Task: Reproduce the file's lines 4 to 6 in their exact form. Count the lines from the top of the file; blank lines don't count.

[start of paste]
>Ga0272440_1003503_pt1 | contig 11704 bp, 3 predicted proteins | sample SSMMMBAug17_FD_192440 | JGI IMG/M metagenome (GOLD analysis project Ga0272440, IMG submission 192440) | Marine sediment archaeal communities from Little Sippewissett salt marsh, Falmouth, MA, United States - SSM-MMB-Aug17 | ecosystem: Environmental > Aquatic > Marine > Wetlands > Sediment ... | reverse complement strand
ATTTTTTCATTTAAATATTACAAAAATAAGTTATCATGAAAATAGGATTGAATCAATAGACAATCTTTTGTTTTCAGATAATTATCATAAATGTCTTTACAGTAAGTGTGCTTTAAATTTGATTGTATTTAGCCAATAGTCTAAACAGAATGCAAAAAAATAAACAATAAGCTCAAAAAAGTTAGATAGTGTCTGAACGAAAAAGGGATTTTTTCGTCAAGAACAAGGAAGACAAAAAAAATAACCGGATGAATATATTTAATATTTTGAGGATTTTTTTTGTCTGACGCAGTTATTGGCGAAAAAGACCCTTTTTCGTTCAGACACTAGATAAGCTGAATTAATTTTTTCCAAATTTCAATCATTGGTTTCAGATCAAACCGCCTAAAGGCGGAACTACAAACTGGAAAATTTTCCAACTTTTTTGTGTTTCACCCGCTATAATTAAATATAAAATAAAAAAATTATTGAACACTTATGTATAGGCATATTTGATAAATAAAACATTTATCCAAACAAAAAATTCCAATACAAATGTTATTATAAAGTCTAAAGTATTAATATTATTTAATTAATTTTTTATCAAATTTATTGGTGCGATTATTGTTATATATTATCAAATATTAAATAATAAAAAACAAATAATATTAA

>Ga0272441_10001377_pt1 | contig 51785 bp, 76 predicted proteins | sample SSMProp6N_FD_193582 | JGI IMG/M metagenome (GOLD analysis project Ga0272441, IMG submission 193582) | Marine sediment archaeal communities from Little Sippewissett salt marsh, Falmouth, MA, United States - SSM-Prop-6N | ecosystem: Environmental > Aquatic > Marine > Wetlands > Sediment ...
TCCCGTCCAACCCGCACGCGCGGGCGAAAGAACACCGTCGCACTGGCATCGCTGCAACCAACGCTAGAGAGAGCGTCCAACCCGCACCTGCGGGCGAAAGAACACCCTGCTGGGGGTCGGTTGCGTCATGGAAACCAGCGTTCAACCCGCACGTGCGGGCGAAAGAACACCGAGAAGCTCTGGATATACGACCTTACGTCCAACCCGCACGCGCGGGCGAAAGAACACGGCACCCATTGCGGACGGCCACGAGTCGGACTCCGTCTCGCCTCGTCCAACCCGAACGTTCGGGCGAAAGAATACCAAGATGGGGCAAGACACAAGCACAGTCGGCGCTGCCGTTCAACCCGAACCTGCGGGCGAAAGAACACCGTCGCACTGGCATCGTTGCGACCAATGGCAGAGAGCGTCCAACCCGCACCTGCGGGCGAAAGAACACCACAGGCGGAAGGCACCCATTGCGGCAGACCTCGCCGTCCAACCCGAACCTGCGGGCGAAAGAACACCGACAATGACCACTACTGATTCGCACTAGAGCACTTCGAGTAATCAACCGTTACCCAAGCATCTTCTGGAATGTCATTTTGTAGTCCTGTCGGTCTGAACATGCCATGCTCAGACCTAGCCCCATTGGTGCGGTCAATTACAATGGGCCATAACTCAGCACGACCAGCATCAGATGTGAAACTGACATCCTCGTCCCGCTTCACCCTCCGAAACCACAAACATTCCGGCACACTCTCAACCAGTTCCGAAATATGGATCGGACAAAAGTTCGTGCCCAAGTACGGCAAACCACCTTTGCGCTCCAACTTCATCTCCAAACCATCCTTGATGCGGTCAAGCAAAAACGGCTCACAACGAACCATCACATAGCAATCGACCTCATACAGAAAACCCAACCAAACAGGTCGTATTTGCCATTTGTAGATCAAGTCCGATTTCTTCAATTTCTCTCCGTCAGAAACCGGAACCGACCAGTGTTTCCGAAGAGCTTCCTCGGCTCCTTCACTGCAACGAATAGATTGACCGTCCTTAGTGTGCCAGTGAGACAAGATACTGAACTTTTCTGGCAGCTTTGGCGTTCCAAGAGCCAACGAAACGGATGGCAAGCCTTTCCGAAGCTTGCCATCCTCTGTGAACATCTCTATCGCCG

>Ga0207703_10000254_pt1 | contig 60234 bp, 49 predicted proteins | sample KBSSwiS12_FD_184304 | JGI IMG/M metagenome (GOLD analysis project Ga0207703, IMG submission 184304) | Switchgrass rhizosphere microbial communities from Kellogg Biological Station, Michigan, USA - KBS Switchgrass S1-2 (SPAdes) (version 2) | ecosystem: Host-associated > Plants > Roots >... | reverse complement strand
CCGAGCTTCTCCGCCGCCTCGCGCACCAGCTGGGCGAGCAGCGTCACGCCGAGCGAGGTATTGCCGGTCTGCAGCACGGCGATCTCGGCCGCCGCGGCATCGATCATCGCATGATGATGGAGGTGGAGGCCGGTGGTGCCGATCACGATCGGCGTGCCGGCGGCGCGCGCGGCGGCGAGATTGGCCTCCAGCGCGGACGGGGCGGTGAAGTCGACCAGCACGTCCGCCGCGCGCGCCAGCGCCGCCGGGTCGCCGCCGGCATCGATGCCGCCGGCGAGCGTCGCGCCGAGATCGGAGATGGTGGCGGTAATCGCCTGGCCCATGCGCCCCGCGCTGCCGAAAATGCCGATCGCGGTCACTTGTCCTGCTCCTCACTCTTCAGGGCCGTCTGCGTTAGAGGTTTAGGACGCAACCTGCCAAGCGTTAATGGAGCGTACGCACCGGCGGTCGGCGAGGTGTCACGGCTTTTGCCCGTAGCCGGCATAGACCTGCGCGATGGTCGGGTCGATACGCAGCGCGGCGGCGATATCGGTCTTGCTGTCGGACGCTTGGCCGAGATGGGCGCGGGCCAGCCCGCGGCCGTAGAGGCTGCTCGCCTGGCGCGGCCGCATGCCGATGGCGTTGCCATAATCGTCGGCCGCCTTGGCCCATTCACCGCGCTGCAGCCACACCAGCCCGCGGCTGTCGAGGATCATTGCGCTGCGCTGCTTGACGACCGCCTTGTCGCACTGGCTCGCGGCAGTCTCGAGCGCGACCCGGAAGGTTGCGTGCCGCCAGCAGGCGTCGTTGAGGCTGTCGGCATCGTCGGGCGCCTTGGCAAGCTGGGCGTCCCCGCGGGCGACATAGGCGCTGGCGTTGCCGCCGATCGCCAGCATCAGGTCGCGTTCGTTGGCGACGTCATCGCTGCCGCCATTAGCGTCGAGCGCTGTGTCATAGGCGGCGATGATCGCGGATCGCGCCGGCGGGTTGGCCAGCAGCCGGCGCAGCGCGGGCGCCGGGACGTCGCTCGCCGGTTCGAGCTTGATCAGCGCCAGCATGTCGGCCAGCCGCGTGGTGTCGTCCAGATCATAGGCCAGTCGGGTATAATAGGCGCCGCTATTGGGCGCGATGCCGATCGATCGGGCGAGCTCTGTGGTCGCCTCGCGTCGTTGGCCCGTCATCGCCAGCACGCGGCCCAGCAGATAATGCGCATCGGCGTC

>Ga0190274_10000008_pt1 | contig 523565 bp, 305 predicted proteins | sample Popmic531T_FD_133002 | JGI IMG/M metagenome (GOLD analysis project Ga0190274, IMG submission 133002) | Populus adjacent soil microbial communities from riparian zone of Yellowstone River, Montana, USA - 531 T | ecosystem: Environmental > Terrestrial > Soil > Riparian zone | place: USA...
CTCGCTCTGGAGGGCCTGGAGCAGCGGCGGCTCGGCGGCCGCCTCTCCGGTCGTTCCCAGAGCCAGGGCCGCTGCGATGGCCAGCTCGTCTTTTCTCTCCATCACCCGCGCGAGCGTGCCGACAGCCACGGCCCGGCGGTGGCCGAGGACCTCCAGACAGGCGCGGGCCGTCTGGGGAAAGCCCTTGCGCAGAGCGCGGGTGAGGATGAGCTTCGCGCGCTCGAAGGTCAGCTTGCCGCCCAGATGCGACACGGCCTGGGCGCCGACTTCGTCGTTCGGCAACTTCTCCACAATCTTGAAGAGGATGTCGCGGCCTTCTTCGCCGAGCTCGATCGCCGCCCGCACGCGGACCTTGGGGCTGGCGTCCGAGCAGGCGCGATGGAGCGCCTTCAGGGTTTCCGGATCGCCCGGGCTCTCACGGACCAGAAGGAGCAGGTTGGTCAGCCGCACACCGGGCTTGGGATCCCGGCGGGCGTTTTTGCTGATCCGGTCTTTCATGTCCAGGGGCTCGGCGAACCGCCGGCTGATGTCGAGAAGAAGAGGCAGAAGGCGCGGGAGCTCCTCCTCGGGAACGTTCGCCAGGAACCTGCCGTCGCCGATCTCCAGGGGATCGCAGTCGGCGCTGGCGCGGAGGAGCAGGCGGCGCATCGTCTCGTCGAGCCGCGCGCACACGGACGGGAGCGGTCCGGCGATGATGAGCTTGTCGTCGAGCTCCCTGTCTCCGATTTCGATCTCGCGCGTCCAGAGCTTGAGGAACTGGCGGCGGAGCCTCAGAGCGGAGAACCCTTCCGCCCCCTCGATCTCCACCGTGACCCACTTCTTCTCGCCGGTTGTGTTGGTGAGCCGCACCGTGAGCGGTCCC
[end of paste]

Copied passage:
TCCCGTCCAACCCGCACGCGCGGGCGAAAGAACACCGTCGCACTGGCATCGCTGCAACCAACGCTAGAGAGAGCGTCCAACCCGCACCTGCGGGCGAAAGAACACCCTGCTGGGGGTCGGTTGCGTCATGGAAACCAGCGTTCAACCCGCACGTGCGGGCGAAAGAACACCGAGAAGCTCTGGATATACGACCTTACGTCCAACCCGCACGCGCGGGCGAAAGAACACGGCACCCATTGCGGACGGCCACGAGTCGGACTCCGTCTCGCCTCGTCCAACCCGAACGTTCGGGCGAAAGAATACCAAGATGGGGCAAGACACAAGCACAGTCGGCGCTGCCGTTCAACCCGAACCTGCGGGCGAAAGAACACCGTCGCACTGGCATCGTTGCGACCAATGGCAGAGAGCGTCCAACCCGCACCTGCGGGCGAAAGAACACCACAGGCGGAAGGCACCCATTGCGGCAGACCTCGCCGTCCAACCCGAACCTGCGGGCGAAAGAACACCGACAATGACCACTACTGATTCGCACTAGAGCACTTCGAGTAATCAACCGTTACCCAAGCATCTTCTGGAATGTCATTTTGTAGTCCTGTCGGTCTGAACATGCCATGCTCAGACCTAGCCCCATTGGTGCGGTCAATTACAATGGGCCATAACTCAGCACGACCAGCATCAGATGTGAAACTGACATCCTCGTCCCGCTTCACCCTCCGAAACCACAAACATTCCGGCACACTCTCAACCAGTTCCGAAATATGGATCGGACAAAAGTTCGTGCCCAAGTACGGCAAACCACCTTTGCGCTCCAACTTCATCTCCAAACCATCCTTGATGCGGTCAAGCAAAAACGGCTCACAACGAACCATCACATAGCAATCGACCTCATACAGAAAACCCAACCAAACAGGTCGTATTTGCCATTTGTAGATCAAGTCCGATTTCTTCAATTTCTCTCCGTCAGAAACCGGAACCGACCAGTGTTTCCGAAGAGCTTCCTCGGCTCCTTCACTGCAACGAATAGATTGACCGTCCTTAGTGTGCCAGTGAGACAAGATACTGAACTTTTCTGGCAGCTTTGGCGTTCCAAGAGCCAACGAAACGGATGGCAAGCCTTTCCGAAGCTTGCCATCCTCTGTGAACATCTCTATCGCCG

>Ga0207703_10000254_pt1 | contig 60234 bp, 49 predicted proteins | sample KBSSwiS12_FD_184304 | JGI IMG/M metagenome (GOLD analysis project Ga0207703, IMG submission 184304) | Switchgrass rhizosphere microbial communities from Kellogg Biological Station, Michigan, USA - KBS Switchgrass S1-2 (SPAdes) (version 2) | ecosystem: Host-associated > Plants > Roots >... | reverse complement strand
CCGAGCTTCTCCGCCGCCTCGCGCACCAGCTGGGCGAGCAGCGTCACGCCGAGCGAGGTATTGCCGGTCTGCAGCACGGCGATCTCGGCCGCCGCGGCATCGATCATCGCATGATGATGGAGGTGGAGGCCGGTGGTGCCGATCACGATCGGCGTGCCGGCGGCGCGCGCGGCGGCGAGATTGGCCTCCAGCGCGGACGGGGCGGTGAAGTCGACCAGCACGTCCGCCGCGCGCGCCAGCGCCGCCGGGTCGCCGCCGGCATCGATGCCGCCGGCGAGCGTCGCGCCGAGATCGGAGATGGTGGCGGTAATCGCCTGGCCCATGCGCCCCGCGCTGCCGAAAATGCCGATCGCGGTCACTTGTCCTGCTCCTCACTCTTCAGGGCCGTCTGCGTTAGAGGTTTAGGACGCAACCTGCCAAGCGTTAATGGAGCGTACGCACCGGCGGTCGGCGAGGTGTCACGGCTTTTGCCCGTAGCCGGCATAGACCTGCGCGATGGTCGGGTCGATACGCAGCGCGGCGGCGATATCGGTCTTGCTGTCGGACGCTTGGCCGAGATGGGCGCGGGCCAGCCCGCGGCCGTAGAGGCTGCTCGCCTGGCGCGGCCGCATGCCGATGGCGTTGCCATAATCGTCGGCCGCCTTGGCCCATTCACCGCGCTGCAGCCACACCAGCCCGCGGCTGTCGAGGATCATTGCGCTGCGCTGCTTGACGACCGCCTTGTCGCACTGGCTCGCGGCAGTCTCGAGCGCGACCCGGAAGGTTGCGTGCCGCCAGCAGGCGTCGTTGAGGCTGTCGGCATCGTCGGGCGCCTTGGCAAGCTGGGCGTCCCCGCGGGCGACATAGGCGCTGGCGTTGCCGCCGATCGCCAGCATCAGGTCGCGTTCGTTGGCGACGTCATCGCTGCCGCCATTAGCGTCGAGCGCTGTGTCATAGGCGGCGATGATCGCGGATCGCGCCGGCGGGTTGGCCAGCAGCCGGCGCAGCGCGGGCGCCGGGACGTCGCTCGCCGGTTCGAGCTTGATCAGCGCCAGCATGTCGGCCAGCCGCGTGGTGTCGTCCAGATCATAGGCCAGTCGGGTATAATAGGCGCCGCTATTGGGCGCGATGCCGATCGATCGGGCGAGCTCTGTGGTCGCCTCGCGTCGTTGGCCCGTCATCGCCAGCACGCGGCCCAGCAGATAATGCGCATCGGCGTC